shiggy- im a big fan of wool too, but i have never heard of ibex, or for that matter seen any thin base-layer type wool clothing. going to have to look into it, thanks for the heads-up.
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  7. #7
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    Quote Originally Posted by big terry View Post
    shiggy- im a big fan of wool too, but i have never heard of ibex, or for that matter seen any thin base-layer type wool clothing. going to have to look into it, thanks for the heads-up.
    Look for Icebreaker or Smartwool, too. I prefer Ibex, but with a girlfriend who was in NZ, I got a number of Icebreaker gifts, and Smartwool tends to show up on sale more often. Regardless, merino wool is the key. It's not your old-school scratchy wool. Imagine backpacking for a week, wearing one t-shirt and not stinking (much). I'll never wear polypro again.

  8. #8
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    Quote Originally Posted by evasive View Post
    Look for Icebreaker or Smartwool, too. I prefer Ibex, but with a girlfriend who was in NZ, I got a number of Icebreaker gifts, and Smartwool tends to show up on sale more often. Regardless, merino wool is the key. It's not your old-school scratchy wool. Imagine backpacking for a week, wearing one t-shirt and not stinking (much). I'll never wear polypro again.
    Merino is great stuff, and I agree that it's key as a base layer. But I have been very happy wearing regular wool sweaters (I prefer quarter zip for ventilation) as a mid layer. These can be found super cheap at second hand shops (usually every spring), they breath great, much better than polyester fleece. If you don't mind the itch and don't have the scratch (see what I did there) for merino, normal wool is a great performance fabric.

    My set-up for commuting last winter was bib-longs, long sleeve merino base layer (250 weight I think), quarter zip wool sweater, some sort of over-shorts, and an outer layer depending on the cold: sometimes a wind vest for sunny, "warm" days, sometimes a softshell fleece jacket, sometime a rain shell, and when it got to -15 F I wore all three!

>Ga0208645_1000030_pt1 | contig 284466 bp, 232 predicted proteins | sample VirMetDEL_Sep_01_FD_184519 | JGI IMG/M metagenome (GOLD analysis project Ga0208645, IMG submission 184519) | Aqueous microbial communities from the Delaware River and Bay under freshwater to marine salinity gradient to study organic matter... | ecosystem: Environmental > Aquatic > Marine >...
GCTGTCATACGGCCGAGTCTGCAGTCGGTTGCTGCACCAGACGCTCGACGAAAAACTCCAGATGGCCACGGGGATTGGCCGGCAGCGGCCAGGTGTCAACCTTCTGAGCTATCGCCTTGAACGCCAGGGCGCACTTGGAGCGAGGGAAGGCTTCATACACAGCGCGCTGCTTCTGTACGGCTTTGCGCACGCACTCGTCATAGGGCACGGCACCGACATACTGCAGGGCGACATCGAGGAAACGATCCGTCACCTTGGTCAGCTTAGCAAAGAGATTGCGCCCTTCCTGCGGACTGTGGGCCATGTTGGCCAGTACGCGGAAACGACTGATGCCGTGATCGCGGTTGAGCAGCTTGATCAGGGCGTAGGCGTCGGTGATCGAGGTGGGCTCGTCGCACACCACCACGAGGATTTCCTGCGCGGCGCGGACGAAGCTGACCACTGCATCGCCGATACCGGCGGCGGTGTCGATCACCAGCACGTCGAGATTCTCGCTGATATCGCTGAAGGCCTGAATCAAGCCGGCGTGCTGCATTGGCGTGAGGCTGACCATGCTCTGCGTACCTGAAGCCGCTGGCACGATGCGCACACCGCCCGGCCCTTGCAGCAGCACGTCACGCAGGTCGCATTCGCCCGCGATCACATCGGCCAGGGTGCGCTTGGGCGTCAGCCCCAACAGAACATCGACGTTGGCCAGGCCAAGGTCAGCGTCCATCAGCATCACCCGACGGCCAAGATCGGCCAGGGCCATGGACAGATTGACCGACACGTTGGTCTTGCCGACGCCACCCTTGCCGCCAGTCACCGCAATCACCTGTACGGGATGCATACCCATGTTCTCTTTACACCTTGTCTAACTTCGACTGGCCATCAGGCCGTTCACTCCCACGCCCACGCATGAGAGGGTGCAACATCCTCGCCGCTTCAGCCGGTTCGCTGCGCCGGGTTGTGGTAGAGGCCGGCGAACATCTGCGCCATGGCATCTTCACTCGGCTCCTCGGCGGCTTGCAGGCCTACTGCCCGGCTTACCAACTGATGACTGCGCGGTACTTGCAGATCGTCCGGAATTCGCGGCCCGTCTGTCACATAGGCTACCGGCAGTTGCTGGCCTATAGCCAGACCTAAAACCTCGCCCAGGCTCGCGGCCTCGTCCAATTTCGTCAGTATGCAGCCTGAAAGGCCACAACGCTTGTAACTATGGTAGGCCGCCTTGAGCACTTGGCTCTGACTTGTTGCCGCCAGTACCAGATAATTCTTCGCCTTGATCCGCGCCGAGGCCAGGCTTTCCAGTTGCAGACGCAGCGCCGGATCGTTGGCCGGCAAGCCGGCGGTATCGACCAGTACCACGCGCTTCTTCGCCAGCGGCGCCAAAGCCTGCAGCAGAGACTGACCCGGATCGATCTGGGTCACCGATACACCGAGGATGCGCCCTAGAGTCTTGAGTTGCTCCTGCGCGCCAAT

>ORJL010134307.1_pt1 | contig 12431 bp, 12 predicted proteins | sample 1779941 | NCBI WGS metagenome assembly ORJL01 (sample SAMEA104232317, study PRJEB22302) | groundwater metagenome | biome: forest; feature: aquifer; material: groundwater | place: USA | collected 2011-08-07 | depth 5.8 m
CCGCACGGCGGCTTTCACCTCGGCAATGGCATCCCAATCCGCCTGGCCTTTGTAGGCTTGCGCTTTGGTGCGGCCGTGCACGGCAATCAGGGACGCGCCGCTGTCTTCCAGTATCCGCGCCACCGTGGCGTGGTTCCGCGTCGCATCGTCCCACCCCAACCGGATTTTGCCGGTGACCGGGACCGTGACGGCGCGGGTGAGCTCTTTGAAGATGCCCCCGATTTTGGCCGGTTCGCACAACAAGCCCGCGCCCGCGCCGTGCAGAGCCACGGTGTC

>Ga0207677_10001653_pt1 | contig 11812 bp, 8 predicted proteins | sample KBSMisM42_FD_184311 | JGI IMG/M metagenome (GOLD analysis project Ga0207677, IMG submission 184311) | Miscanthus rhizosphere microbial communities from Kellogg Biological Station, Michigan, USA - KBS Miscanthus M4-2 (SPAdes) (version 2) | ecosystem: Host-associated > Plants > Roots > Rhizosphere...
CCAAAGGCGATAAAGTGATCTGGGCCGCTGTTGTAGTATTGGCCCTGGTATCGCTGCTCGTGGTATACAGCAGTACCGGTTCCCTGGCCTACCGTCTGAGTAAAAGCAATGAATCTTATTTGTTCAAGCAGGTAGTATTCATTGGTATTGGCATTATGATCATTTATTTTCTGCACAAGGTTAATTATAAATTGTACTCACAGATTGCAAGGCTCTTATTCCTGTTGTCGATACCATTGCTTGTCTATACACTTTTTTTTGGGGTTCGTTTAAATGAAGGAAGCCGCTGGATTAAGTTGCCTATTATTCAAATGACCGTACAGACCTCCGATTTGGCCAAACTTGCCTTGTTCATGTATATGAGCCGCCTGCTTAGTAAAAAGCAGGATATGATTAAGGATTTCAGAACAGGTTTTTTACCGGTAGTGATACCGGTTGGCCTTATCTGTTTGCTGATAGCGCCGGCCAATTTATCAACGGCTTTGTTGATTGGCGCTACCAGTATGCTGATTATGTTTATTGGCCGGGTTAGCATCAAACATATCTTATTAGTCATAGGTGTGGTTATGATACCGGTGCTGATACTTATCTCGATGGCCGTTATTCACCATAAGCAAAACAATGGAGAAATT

9. #9
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    Wear a lightweight merino layer above 25 degrees, any colder and I'd use medium weight. I'm a slim Tucsonan so not hard to get me cold but I ride in a merino lightweight shirt and don't even use a vest till about 45 degrees, when warmed up. Have a cycling vest and any packable jacket and you're good to about 25 degrees.
    A great head cover I found was the Icebreaker Pocket Beanie 200, for wearing it under a helmet. Good to about 25 degrees.
    A balaclava works best when it's really cold, or a merino hoody. Balaclava is basically a non-attached hood and neck cover. Light weight of cycling. A fleece one would be for below -10F.
    I have SWOBO merino tights but living here it's really not cold enough to need them much but I do use my Ibex merino knee warmers more than poly tights.
    Merino glove liners are the best I've ever found, as a skier. My ass always froze on a wet ski lift till the day I wore Ibex long johns, not anymore. Wear merino socks all winter, no matter what I'm doing. My Ibex Zephyr shirt is my all time favorite cold weather shirt but a bit heavy for cycling above 25 degrees.
    agmtb

  10. #10
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    As others have said, Merino is great for layering. Comfy and no stink. I've ridden through
    many winters in the Northeast and would also recommend the following:
    Sidi Storm winter boots. Goretex shell/fleecy lining. Changed my life. No more cold toes ever! Booties suck for off road riding. Size them big enough for thick wool socks.
    Pearl Izumi Amphib bib tights. Wind/water resistant, fleeced on inside. No drafts up the back.
    Also good for winter hiking, cross country siding etc.
    A quality softshell type jacket with hood. They are quieter than a typical shell and breath a lot better as well as offering some insulation.
    A thin polypro type skull cap or balaclava for frigid temps
    I like some of the cold weather cycling gloves for fit and function but if it's much below freezing I just put on the Goretex/ leather ski gloves.

  11. #11
    local trails rider
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    Quote Originally Posted by big terry View Post
    it appears that i'll be able to recycle a lot of the same cold-weather hiking gear and repurpose it for riding.
    Most likely.

    What you need will depend on how much below freezing it gets and what sort of riding you do. On trails, I don't have extended climbs or descents, so my effort and speed remain relatively constant. That means I easily overheat even when the weather is a bit chilly. For long climbs and descents you'd probably need to carry an extra layer to put on at the top.

    During lower effort and higher speed commutes, the first things that seem to get cold are my hands and feet.

    "it IS possible that you are faster or slower than anybody else who is having at least as much if not more or less fun"